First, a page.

Series 81 muffler

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  • #424274

    Can anyone tell me the proper diameter and length of the tubular muffler for a Series 81 coupe?  I believe the diameter is 6 inches, but am not sure.  Any tips on suppliers?  I’ll also have to replace the exhaust pipe currently with the aftermarket muffler on my coupe.

     

    Jack Davis

    #424343

    Contact Waldron Exhausts, they are supposed to be on the Parts &  Services section of this website.

    Peter

     

    #424345

    Jack,

    Upon further consideration, I believe that i took my pipes to a local muffler shop and they made up the pipes and got me a correct size muffler that worked for my Series 80.

    Peter

    #424346

    Waldrons is a source that can make very long mufflets to order, however it took a very long time (months) to get one a few years ago for my ’35. A source for a couple of mine (’35 has three) was Summit racing online, which has a large selection that is sortable by diameter, length and construction.
    Jim

    #424350

    Thanks Peter and James.  Helpful.  I still need to know the dimensions for a 1928 Series 81, which I gather is the same as for a Series 80.  Greg Long says it is 6 inches in diameter with deep-set end caps that left a 3/4″ lip extending outward that was used to bolt to the muffler hangers.  But how long is the muffler and what are the inlet and outlet diameters?  With the right dimensions I could have one made if Waldroun or Summit can’t provide.

     

    Jack

    #425572

    Hello Jack,   The the muffler on both Series 80 and 81 is 24″ long.  The exhaust pipe from the engine manifold to the inlet of the muffler is 2.25″ diameter. The tailpipe is 1.75″ diameter.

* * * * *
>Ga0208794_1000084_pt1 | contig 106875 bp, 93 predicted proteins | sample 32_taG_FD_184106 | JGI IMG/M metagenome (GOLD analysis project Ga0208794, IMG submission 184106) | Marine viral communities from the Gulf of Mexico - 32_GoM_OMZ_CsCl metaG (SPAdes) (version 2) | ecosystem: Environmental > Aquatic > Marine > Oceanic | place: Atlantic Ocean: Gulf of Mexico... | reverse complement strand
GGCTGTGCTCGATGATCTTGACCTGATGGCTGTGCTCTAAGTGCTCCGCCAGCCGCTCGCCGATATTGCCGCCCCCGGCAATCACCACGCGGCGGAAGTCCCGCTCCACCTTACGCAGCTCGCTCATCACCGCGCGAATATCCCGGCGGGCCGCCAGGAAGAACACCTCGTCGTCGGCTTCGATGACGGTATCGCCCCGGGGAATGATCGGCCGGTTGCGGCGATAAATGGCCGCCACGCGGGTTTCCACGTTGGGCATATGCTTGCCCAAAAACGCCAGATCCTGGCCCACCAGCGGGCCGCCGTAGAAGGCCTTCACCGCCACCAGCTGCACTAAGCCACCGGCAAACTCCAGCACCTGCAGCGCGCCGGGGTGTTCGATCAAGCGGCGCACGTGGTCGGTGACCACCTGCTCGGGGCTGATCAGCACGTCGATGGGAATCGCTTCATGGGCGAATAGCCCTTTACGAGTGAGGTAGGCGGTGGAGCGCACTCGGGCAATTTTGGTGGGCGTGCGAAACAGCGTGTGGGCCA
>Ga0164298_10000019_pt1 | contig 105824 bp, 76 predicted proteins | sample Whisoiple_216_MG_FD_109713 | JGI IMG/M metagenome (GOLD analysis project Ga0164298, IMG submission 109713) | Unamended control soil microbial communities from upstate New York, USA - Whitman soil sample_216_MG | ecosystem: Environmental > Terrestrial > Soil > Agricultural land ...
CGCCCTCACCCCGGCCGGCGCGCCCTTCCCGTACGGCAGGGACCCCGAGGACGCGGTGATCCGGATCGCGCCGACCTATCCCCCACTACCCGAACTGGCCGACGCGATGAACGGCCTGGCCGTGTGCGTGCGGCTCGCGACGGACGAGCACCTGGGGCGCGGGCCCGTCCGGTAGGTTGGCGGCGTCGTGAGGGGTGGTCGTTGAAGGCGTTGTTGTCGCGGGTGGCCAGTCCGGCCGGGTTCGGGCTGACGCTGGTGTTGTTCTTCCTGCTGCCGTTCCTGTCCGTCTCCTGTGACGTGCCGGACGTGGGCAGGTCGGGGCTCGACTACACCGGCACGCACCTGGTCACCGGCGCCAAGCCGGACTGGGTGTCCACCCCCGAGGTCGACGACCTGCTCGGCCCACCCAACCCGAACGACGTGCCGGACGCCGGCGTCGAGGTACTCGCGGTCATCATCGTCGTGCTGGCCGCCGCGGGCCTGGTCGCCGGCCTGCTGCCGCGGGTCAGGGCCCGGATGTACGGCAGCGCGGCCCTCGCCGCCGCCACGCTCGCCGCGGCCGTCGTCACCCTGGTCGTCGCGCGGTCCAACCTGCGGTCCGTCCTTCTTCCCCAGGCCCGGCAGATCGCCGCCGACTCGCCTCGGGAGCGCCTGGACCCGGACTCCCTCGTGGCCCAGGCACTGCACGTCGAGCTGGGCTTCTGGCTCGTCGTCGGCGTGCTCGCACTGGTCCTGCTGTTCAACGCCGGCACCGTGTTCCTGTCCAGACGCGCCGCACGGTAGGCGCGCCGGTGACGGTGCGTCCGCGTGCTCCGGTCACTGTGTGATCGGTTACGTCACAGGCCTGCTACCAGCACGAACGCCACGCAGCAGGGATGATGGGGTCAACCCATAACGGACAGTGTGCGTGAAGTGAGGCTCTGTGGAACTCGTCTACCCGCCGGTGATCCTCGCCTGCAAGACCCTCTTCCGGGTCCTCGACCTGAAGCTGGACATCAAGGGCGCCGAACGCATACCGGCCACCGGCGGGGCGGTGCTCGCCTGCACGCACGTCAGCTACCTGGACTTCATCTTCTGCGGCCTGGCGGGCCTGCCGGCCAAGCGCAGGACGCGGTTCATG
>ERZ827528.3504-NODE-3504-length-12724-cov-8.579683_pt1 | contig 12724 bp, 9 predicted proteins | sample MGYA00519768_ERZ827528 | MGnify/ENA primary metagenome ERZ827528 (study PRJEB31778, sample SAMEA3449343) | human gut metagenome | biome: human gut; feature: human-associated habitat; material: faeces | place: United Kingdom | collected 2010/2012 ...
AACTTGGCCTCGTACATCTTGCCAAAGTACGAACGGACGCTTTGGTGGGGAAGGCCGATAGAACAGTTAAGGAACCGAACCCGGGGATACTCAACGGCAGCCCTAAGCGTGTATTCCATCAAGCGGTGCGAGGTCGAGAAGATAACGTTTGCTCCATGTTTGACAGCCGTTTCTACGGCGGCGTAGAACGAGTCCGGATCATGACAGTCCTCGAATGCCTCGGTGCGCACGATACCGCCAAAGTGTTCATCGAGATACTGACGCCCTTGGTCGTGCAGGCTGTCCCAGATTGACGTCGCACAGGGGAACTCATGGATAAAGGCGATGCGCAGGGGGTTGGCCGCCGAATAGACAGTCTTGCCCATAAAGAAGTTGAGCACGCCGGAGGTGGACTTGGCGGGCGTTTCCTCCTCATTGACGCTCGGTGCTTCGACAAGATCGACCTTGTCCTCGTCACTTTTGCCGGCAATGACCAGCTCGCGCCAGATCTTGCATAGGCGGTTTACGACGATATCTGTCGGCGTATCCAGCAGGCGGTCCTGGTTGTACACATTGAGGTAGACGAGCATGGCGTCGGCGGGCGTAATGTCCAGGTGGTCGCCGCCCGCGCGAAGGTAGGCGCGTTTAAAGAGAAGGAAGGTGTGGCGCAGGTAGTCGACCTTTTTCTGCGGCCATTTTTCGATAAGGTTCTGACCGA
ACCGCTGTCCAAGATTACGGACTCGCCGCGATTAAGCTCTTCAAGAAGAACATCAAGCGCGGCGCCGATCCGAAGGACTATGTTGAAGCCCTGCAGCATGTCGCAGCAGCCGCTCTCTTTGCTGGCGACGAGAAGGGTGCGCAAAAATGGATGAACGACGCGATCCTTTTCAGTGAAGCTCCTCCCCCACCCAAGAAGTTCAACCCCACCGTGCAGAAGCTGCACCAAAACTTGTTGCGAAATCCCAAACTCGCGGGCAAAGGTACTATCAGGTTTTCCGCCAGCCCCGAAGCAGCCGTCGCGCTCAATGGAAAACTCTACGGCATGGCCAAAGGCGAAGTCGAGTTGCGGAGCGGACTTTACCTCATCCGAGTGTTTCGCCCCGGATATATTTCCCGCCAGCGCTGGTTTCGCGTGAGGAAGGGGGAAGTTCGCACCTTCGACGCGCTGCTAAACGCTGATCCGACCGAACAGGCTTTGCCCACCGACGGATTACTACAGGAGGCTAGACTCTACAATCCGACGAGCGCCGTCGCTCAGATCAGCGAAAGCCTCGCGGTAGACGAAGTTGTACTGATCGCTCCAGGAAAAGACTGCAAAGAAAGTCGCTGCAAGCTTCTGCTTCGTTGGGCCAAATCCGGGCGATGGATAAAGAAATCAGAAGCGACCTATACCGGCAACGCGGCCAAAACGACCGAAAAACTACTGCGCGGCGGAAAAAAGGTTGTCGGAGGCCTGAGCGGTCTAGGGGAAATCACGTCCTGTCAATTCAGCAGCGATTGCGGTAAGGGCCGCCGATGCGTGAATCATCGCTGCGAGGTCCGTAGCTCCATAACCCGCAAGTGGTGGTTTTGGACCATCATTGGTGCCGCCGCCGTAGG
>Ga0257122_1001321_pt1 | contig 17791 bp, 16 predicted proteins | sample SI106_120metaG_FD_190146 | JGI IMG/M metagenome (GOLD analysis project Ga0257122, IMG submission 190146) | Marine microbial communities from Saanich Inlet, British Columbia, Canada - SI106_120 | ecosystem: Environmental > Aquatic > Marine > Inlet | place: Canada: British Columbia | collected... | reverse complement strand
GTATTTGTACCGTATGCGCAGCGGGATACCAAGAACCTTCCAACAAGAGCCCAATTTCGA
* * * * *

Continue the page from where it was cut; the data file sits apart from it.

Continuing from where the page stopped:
On most Pierce Arrow cars the muffler or mufflers are clamped or attached to the car’s frame. And the exhaust and tailpipes also were rigidly clamped to the frame.  You will see that the engine on your Series 81 engine does not have soft or rubber engine mounts. It is rigidly bolted to the frame of the car.  So there was no need or reason for the exhaust system to be anything but rigidly attached to the frame.

    All too often we see modern techniques used on our cars when the ‘corner muffler shop’ makes a system for our cars.  Nothing makes me shudder as much as seeing torched off mounts and modern rubber-strapped hangers sheet-metal-screwed into the frame member to support a shiny new muffler and pipes.   Modern cars have flexible motor mounts and flexibly mounted exhaust systems. Our Pierce Arrows have rigid motor mounts through 1929, when rubber mounts were used to isolate engine vibration and noise from the frame.  Even with the slight amount of flexibility the rubber engine mounts allowed, the mufflers and tailpipes were rigidly mounted to the frame.. From 1933 on, small rubber grommet-like isolation washers were used on the otherwise rigid muffler and tailpipe mounts.

    The Series 80/81 muffler is 24″ long.  The end caps are recessed about 3/4″ to 1″.  This leaves a ‘lip’ at each end of the muffler.  This lip allows the rigid brackets from the frame to attach to the muffler with two 5/16″ diameter bolt/nuts on each end of the muffler.  The frame has rigid braces made from 1/8″ thick steel plates that dictate the length of the muffler and the mounting system. Often these mounts are cut off or mangled to use modern rubber tailpipe hangers.